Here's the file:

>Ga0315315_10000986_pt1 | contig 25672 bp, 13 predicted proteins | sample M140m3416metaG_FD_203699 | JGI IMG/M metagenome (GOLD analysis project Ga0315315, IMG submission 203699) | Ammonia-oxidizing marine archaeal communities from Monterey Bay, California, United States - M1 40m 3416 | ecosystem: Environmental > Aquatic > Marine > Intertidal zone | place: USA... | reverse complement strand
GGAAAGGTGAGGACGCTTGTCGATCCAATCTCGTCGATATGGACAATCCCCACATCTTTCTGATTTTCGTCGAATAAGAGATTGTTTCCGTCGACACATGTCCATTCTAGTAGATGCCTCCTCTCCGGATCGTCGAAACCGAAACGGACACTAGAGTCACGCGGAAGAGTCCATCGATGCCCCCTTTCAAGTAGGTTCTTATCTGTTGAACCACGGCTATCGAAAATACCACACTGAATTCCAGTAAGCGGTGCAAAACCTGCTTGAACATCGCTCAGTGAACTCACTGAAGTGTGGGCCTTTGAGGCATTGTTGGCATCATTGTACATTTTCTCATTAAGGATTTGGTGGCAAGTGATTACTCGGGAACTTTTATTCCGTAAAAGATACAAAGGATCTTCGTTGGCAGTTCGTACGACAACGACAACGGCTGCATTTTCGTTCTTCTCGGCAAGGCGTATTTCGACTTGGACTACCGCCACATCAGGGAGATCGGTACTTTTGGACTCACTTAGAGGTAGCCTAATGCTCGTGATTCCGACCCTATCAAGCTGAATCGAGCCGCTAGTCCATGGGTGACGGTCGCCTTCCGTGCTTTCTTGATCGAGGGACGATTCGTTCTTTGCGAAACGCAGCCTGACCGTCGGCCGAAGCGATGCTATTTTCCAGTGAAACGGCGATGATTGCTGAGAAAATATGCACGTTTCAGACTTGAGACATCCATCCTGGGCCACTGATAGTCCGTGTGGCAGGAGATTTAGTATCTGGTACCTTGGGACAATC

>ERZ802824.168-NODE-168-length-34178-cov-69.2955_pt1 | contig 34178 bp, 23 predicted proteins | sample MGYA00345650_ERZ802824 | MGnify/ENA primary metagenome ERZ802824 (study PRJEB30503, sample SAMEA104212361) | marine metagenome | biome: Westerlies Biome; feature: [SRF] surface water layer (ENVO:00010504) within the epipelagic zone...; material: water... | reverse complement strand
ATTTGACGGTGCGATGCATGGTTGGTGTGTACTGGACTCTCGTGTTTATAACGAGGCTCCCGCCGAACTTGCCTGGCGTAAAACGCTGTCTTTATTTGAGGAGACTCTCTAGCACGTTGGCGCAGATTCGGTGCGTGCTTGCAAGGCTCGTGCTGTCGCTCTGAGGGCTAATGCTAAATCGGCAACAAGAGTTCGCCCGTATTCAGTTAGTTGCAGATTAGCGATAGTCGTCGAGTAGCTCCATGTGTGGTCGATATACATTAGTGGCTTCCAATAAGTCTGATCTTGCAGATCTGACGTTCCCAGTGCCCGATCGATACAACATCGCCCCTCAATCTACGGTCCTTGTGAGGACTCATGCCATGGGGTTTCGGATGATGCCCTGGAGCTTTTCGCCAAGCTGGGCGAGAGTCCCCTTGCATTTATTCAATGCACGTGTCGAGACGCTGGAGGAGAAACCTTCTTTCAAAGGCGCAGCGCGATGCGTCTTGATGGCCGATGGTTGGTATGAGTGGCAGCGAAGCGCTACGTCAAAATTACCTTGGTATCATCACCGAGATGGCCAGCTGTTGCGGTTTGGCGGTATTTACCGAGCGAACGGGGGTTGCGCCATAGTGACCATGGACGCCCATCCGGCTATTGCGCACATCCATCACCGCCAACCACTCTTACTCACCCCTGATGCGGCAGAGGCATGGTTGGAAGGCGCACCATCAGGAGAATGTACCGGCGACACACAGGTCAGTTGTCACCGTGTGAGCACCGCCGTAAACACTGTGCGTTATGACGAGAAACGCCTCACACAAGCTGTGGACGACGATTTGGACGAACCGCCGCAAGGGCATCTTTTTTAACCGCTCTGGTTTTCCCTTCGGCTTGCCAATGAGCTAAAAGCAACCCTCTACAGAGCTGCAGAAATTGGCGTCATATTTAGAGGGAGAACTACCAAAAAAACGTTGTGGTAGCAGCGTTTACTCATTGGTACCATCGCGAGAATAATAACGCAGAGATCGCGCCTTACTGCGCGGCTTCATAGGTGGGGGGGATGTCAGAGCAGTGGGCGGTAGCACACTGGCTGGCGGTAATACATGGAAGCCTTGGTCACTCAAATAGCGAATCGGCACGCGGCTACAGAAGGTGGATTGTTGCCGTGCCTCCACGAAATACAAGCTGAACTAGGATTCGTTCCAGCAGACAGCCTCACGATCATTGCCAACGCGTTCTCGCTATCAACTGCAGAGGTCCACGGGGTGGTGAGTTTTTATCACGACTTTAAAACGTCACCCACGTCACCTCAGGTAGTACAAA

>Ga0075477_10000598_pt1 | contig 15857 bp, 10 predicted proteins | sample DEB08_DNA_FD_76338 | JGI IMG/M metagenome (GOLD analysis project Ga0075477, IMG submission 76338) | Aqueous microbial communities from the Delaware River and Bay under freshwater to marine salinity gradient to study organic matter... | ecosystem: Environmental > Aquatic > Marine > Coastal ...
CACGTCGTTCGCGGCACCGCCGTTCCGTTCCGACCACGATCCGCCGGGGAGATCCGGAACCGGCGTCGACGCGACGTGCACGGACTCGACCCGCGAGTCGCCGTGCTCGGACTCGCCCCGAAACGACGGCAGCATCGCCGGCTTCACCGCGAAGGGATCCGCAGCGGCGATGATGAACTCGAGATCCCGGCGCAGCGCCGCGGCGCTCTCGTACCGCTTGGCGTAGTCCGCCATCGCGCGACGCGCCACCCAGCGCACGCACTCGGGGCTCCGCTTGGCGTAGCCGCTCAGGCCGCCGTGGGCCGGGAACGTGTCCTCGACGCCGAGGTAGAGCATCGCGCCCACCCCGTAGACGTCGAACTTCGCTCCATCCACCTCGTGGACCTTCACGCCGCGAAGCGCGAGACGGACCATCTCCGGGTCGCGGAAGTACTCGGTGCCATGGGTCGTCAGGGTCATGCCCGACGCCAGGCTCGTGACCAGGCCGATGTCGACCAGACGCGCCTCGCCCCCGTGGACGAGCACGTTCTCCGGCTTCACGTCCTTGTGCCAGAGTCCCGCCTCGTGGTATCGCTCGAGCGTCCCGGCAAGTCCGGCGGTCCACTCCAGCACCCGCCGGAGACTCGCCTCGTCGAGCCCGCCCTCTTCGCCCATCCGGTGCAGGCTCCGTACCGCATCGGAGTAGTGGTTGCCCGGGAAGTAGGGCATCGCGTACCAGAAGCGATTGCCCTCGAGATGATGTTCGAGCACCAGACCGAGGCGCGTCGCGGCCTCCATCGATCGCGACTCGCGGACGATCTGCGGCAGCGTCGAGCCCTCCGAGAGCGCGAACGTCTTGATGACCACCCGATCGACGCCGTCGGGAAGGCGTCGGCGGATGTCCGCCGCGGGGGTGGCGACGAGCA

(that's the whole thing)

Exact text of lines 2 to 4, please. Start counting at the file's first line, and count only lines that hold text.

GGAAAGGTGAGGACGCTTGTCGATCCAATCTCGTCGATATGGACAATCCCCACATCTTTCTGATTTTCGTCGAATAAGAGATTGTTTCCGTCGACACATGTCCATTCTAGTAGATGCCTCCTCTCCGGATCGTCGAAACCGAAACGGACACTAGAGTCACGCGGAAGAGTCCATCGATGCCCCCTTTCAAGTAGGTTCTTATCTGTTGAACCACGGCTATCGAAAATACCACACTGAATTCCAGTAAGCGGTGCAAAACCTGCTTGAACATCGCTCAGTGAACTCACTGAAGTGTGGGCCTTTGAGGCATTGTTGGCATCATTGTACATTTTCTCATTAAGGATTTGGTGGCAAGTGATTACTCGGGAACTTTTATTCCGTAAAAGATACAAAGGATCTTCGTTGGCAGTTCGTACGACAACGACAACGGCTGCATTTTCGTTCTTCTCGGCAAGGCGTATTTCGACTTGGACTACCGCCACATCAGGGAGATCGGTACTTTTGGACTCACTTAGAGGTAGCCTAATGCTCGTGATTCCGACCCTATCAAGCTGAATCGAGCCGCTAGTCCATGGGTGACGGTCGCCTTCCGTGCTTTCTTGATCGAGGGACGATTCGTTCTTTGCGAAACGCAGCCTGACCGTCGGCCGAAGCGATGCTATTTTCCAGTGAAACGGCGATGATTGCTGAGAAAATATGCACGTTTCAGACTTGAGACATCCATCCTGGGCCACTGATAGTCCGTGTGGCAGGAGATTTAGTATCTGGTACCTTGGGACAATC

>ERZ802824.168-NODE-168-length-34178-cov-69.2955_pt1 | contig 34178 bp, 23 predicted proteins | sample MGYA00345650_ERZ802824 | MGnify/ENA primary metagenome ERZ802824 (study PRJEB30503, sample SAMEA104212361) | marine metagenome | biome: Westerlies Biome; feature: [SRF] surface water layer (ENVO:00010504) within the epipelagic zone...; material: water... | reverse complement strand
ATTTGACGGTGCGATGCATGGTTGGTGTGTACTGGACTCTCGTGTTTATAACGAGGCTCCCGCCGAACTTGCCTGGCGTAAAACGCTGTCTTTATTTGAGGAGACTCTCTAGCACGTTGGCGCAGATTCGGTGCGTGCTTGCAAGGCTCGTGCTGTCGCTCTGAGGGCTAATGCTAAATCGGCAACAAGAGTTCGCCCGTATTCAGTTAGTTGCAGATTAGCGATAGTCGTCGAGTAGCTCCATGTGTGGTCGATATACATTAGTGGCTTCCAATAAGTCTGATCTTGCAGATCTGACGTTCCCAGTGCCCGATCGATACAACATCGCCCCTCAATCTACGGTCCTTGTGAGGACTCATGCCATGGGGTTTCGGATGATGCCCTGGAGCTTTTCGCCAAGCTGGGCGAGAGTCCCCTTGCATTTATTCAATGCACGTGTCGAGACGCTGGAGGAGAAACCTTCTTTCAAAGGCGCAGCGCGATGCGTCTTGATGGCCGATGGTTGGTATGAGTGGCAGCGAAGCGCTACGTCAAAATTACCTTGGTATCATCACCGAGATGGCCAGCTGTTGCGGTTTGGCGGTATTTACCGAGCGAACGGGGGTTGCGCCATAGTGACCATGGACGCCCATCCGGCTATTGCGCACATCCATCACCGCCAACCACTCTTACTCACCCCTGATGCGGCAGAGGCATGGTTGGAAGGCGCACCATCAGGAGAATGTACCGGCGACACACAGGTCAGTTGTCACCGTGTGAGCACCGCCGTAAACACTGTGCGTTATGACGAGAAACGCCTCACACAAGCTGTGGACGACGATTTGGACGAACCGCCGCAAGGGCATCTTTTTTAACCGCTCTGGTTTTCCCTTCGGCTTGCCAATGAGCTAAAAGCAACCCTCTACAGAGCTGCAGAAATTGGCGTCATATTTAGAGGGAGAACTACCAAAAAAACGTTGTGGTAGCAGCGTTTACTCATTGGTACCATCGCGAGAATAATAACGCAGAGATCGCGCCTTACTGCGCGGCTTCATAGGTGGGGGGGATGTCAGAGCAGTGGGCGGTAGCACACTGGCTGGCGGTAATACATGGAAGCCTTGGTCACTCAAATAGCGAATCGGCACGCGGCTACAGAAGGTGGATTGTTGCCGTGCCTCCACGAAATACAAGCTGAACTAGGATTCGTTCCAGCAGACAGCCTCACGATCATTGCCAACGCGTTCTCGCTATCAACTGCAGAGGTCCACGGGGTGGTGAGTTTTTATCACGACTTTAAAACGTCACCCACGTCACCTCAGGTAGTACAAA